“All Out Life” – new video from Slipknot!

Slipknot is back with a brand new track, “All Out Life”, an unrelenting track joined by an official music video directed by the band’s own M. Shawn Crahan. Watch it below!

Slipknot will spend next summer headlining and playing festivals throughout Europe, including a return to Scandinavia at Copenhell in Copenhagen, Denmark.

Having hinted in the press about the aggressive nature of the music coming out of the studio, Slipknot delivers “All Out Life” as a statement of intent. At a time when music and culture are becoming increasingly homogenized and the rough edges of creativity are purposely smoothed over, the aggression and message of “All Out Life” stands apart.

Corey Taylor explains: “All Out Life is a song that is trying to do 2 things: bring everyone together, but also remind everyone that the past is not something to be discarded with disdain. People are so eager to find the Next Big Thing sometimes that they shit all over the bands and artists that have come before, thus making the past feel disposable, like a dirty thing. Fuck that: why should we pay attention to your mediocre future when you can’t be bothered to celebrate an amazing past? I’d rather listen to a guaranteed hit than a forced miss. All Out Life is the anthem that reminds people that it’s not the date on the music- it’s the staying power.”

Clown – aka M. Shawn Crahan – elaborated on the track: “Right now is a very exciting time for Slipknot. We’ve been working on new music for the last two years, and ‘All Out Life,’ the song and the video, is just one of many concepts in the works. It’s a fitting taste to get you to the next thing. Get ready for what’s to come. We challenge you to All Out Life.”

The song’s presence was first alluded to weeks ago – and regularly, since – in a digital campaign for a web app “Touche”, which featured the tagline ‘Welcome to your all out life!’ The app made no mention of Slipknot, and was a trojan horse, ultimately, set up by the band as a commentary on the public’s willingness to hand over their privacy in exchange for worthless, temporary engagement. Some fans, as expected, rooted out the band’s involvement and took to chat rooms and forums to compare notes and revel in the campaign.

Emerging at the back end of the 20th Century from the US midwestern town of Des Moines, IA the band’s 1999 eponymous debut album is widely regarded as a modern day classic and was honored by Metal Hammer magazine as the ‘Best Debut of the Last 25 Years.’ The release quickly racked up double RIAA platinum certification in the US, with many of SLIPKNOT’s subsequent releases achieving platinum status around the globe. To date, the band have been nominated for 10 Grammy Awards (winning in 2006 for ‘Before I Forget’), as well as scoring 13 Platinum and 44 Gold record certifications around the world, 30 million unit sales and over 2.5 billion YouTube views to date. SLIPKNOT’s fanbase is as unwavering as it is ubiquitous – the band’s last studio album, 2014’s ‘.5: The Gray Chapter’ debuted Top 5 in the Official Album Charts of 19 countries around the world, including the US (#1), UK (#2), Japan (#1), Australia (#1), Russia (#1) & Germany (#2).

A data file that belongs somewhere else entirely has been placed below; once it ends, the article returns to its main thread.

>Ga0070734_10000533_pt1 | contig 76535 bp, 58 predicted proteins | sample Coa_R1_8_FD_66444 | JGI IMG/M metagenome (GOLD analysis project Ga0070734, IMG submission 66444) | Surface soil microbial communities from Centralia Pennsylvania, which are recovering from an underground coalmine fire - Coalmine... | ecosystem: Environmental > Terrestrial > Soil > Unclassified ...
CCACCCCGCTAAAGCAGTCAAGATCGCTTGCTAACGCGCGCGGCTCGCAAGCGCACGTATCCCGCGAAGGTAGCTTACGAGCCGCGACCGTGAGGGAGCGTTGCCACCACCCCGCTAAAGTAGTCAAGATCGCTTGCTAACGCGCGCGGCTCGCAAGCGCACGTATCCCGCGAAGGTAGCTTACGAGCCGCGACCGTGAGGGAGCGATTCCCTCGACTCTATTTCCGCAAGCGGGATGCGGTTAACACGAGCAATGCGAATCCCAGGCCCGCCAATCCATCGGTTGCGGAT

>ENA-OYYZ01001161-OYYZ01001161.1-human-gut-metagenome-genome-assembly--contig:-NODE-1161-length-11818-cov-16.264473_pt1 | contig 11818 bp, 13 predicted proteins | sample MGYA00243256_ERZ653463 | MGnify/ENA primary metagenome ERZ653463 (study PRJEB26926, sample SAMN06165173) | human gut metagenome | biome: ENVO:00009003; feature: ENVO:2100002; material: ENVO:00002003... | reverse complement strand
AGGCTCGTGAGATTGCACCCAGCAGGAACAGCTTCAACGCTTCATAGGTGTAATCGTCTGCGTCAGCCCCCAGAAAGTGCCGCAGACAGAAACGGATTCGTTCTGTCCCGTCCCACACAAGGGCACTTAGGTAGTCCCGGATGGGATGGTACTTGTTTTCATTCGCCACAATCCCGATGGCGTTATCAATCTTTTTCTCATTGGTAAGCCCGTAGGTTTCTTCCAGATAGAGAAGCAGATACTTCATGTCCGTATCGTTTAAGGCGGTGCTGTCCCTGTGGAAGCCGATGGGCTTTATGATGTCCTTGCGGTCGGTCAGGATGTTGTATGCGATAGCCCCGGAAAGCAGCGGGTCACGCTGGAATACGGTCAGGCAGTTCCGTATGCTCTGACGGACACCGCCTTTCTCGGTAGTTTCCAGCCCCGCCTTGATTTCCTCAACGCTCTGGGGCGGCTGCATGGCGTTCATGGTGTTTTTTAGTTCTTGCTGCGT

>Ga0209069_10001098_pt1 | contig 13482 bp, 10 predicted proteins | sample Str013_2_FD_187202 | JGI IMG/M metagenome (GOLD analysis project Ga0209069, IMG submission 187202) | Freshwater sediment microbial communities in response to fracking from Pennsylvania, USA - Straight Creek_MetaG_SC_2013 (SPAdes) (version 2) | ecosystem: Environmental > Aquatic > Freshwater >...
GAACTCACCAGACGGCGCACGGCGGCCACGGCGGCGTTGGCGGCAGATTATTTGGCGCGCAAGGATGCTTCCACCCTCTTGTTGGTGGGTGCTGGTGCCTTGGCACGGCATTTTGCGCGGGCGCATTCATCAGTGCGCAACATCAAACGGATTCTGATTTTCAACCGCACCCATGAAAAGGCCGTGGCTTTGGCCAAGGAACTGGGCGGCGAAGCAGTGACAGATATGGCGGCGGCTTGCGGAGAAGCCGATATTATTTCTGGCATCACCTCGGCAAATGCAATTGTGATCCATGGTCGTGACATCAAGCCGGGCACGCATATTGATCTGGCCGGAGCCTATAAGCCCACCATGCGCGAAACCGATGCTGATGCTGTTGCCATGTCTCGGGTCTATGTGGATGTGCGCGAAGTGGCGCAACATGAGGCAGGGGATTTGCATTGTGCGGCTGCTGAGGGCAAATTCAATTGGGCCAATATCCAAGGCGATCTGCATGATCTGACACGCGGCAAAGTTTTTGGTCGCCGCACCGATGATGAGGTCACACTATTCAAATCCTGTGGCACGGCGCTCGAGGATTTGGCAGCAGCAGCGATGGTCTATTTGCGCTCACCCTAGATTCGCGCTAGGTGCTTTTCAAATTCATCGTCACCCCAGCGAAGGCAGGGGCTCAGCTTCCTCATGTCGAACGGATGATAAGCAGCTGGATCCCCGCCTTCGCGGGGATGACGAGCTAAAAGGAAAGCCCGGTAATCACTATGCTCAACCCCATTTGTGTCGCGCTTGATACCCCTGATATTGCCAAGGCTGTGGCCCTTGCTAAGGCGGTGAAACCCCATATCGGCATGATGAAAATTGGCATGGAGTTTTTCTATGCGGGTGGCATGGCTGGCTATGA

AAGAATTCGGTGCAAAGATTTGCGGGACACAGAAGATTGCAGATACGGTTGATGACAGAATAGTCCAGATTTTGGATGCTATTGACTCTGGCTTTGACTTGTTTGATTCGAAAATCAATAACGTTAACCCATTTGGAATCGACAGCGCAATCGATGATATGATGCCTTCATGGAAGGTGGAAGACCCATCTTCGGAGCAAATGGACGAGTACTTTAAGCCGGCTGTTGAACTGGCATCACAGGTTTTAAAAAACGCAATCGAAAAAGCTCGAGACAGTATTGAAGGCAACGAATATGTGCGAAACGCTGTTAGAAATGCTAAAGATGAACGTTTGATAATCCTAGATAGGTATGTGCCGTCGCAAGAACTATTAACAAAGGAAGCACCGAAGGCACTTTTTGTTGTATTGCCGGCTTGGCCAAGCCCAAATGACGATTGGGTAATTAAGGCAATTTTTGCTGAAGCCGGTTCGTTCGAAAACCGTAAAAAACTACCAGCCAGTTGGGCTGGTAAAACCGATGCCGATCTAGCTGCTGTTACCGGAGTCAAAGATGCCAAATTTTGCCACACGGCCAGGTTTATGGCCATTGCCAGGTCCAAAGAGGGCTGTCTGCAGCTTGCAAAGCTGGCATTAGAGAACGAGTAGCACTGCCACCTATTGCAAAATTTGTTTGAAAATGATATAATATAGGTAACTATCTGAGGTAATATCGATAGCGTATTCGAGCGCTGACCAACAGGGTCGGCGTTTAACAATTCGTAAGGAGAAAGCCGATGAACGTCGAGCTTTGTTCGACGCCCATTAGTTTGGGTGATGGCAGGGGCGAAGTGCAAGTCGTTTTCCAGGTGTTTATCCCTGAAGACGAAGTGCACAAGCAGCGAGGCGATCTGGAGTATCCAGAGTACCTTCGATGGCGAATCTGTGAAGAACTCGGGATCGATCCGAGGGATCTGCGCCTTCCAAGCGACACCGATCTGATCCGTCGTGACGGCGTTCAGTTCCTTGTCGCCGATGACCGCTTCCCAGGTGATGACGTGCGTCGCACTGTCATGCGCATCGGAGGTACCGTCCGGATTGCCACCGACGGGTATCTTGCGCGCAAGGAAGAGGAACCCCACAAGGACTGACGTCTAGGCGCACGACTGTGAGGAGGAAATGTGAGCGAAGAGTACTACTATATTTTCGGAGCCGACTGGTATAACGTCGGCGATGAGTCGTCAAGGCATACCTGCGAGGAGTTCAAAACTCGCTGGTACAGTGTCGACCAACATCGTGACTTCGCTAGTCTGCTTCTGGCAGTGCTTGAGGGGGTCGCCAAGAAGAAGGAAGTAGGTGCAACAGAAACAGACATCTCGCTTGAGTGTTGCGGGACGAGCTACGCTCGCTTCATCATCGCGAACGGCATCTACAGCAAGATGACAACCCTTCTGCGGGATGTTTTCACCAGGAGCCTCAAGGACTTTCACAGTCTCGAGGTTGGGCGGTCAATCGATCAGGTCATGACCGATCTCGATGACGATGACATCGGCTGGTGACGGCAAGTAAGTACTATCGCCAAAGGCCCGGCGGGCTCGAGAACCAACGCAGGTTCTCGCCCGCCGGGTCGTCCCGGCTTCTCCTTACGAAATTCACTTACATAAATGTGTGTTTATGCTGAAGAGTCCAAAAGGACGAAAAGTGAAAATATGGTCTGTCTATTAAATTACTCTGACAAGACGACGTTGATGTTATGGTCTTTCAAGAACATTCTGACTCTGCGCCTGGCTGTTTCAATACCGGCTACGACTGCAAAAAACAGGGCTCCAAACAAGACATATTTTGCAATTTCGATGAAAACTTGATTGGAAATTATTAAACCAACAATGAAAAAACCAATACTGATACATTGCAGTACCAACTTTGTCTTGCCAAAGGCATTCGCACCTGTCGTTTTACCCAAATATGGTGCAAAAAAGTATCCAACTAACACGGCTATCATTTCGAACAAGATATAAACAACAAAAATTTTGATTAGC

“All Out Life” – new video from Slipknot!

November 1, 2018

Slipknot is back with a brand new track, “All Out Life”, an unrelenting track joined by an official music video directed by the band’s own M. Shawn Crahan. Watch it below! Slipknot will spend next summer headlining and playing festivals throughout Europe, including a return to Scandinavia at Copenhell in Copenhagen, Denmark. Having hinted in the press about the aggressive nature of the music coming out of the studio, Slipknot delivers “All Out Life” as a statement of intent. At a time when music and culture are becoming increasingly homogenized and the rough edges of creativity are purposely smoothed over, the aggression and message of “All Out Life” stands apart. Corey Taylor explains: “All Out Life is a song that is trying to do 2 things: bring everyone together, but also remind everyone that the past is not something to be discarded with disdain. People are so eager to find the Next Big Thing sometimes that they shit all over the bands and artists that have come before, thus making the past feel disposable, like a dirty thing. Fuck that: why should we pay attention to your mediocre future when you can’t be bothered to celebrate an amazing past? I’d…

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